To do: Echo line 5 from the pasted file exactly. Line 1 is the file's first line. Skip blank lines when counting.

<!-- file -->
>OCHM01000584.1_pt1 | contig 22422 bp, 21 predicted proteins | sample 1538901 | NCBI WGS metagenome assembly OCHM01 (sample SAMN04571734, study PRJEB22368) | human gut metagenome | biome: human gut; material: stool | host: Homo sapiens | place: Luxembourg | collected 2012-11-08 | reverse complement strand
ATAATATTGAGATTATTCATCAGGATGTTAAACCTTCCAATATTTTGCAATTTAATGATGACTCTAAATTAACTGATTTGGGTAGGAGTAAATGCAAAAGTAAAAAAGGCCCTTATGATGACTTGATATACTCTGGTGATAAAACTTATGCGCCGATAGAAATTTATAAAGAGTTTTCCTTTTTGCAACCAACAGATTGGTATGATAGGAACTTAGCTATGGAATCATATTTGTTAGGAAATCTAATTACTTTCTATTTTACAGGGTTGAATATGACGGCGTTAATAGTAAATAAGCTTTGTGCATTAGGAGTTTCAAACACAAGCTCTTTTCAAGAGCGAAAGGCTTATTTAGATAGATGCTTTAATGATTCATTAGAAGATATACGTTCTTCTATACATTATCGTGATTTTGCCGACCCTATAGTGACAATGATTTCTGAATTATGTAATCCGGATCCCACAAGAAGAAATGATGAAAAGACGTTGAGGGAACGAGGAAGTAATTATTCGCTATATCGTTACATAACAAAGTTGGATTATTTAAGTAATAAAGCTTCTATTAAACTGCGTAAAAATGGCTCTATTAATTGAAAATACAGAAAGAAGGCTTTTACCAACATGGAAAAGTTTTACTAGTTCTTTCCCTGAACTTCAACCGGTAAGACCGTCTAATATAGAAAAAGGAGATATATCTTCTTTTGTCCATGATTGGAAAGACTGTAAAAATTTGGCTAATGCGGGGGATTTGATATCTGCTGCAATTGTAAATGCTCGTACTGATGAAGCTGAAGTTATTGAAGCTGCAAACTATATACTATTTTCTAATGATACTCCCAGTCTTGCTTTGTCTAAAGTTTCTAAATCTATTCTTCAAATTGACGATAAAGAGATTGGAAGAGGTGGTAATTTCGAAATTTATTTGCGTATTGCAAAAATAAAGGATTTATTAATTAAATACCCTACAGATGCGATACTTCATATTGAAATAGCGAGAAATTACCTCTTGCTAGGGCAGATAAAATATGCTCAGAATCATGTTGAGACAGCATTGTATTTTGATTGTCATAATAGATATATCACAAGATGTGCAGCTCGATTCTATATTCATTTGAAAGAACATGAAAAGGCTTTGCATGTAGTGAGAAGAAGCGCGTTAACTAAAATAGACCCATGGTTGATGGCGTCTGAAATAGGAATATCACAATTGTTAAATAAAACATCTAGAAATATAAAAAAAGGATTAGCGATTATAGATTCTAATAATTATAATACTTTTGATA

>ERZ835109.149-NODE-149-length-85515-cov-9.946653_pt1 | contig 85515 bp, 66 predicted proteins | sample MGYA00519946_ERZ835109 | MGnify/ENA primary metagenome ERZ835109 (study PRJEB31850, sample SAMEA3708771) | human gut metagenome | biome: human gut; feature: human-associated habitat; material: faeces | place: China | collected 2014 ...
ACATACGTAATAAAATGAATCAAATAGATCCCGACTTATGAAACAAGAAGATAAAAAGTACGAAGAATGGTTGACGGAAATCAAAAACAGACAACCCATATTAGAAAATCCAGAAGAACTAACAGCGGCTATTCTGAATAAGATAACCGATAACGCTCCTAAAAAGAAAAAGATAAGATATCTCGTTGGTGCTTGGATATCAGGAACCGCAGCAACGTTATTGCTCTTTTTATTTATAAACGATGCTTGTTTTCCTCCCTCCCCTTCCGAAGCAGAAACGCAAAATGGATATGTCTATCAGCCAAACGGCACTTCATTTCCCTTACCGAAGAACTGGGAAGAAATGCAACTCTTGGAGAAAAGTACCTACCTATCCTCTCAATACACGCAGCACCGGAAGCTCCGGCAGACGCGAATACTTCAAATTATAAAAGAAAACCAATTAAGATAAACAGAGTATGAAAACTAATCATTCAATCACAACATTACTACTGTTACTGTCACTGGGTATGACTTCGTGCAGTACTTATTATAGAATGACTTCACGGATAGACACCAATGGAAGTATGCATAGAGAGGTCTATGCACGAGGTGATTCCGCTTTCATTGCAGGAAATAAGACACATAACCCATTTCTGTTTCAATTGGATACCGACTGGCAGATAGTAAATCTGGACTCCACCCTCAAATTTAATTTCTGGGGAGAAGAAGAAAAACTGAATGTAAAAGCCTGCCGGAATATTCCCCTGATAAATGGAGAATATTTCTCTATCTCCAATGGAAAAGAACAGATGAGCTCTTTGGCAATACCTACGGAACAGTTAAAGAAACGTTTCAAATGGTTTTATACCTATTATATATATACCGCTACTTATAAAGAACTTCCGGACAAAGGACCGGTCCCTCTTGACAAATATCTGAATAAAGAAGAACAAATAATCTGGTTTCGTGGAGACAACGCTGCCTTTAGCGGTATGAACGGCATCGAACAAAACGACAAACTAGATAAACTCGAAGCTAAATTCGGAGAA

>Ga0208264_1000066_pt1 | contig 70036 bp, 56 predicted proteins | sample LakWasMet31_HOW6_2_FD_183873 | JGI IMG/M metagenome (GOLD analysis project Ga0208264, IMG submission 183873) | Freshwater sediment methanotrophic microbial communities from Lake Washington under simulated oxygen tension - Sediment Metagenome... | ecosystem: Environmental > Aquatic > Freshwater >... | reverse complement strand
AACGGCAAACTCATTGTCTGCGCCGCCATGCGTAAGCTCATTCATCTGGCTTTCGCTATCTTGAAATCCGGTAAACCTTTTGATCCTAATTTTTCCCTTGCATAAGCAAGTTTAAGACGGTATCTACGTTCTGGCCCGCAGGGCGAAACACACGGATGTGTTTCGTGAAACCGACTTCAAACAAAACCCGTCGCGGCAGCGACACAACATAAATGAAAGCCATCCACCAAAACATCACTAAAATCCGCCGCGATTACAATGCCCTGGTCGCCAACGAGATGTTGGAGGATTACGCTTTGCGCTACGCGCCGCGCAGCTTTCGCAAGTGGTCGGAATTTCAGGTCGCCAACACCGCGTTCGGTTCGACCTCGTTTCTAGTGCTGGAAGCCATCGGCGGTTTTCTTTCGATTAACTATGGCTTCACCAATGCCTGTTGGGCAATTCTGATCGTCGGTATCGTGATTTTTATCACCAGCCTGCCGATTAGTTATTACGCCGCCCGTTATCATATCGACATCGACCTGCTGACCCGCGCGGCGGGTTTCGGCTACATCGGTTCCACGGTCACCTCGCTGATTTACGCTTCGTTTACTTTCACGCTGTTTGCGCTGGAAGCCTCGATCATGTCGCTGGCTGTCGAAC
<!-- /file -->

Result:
>Ga0208264_1000066_pt1 | contig 70036 bp, 56 predicted proteins | sample LakWasMet31_HOW6_2_FD_183873 | JGI IMG/M metagenome (GOLD analysis project Ga0208264, IMG submission 183873) | Freshwater sediment methanotrophic microbial communities from Lake Washington under simulated oxygen tension - Sediment Metagenome... | ecosystem: Environmental > Aquatic > Freshwater >... | reverse complement strand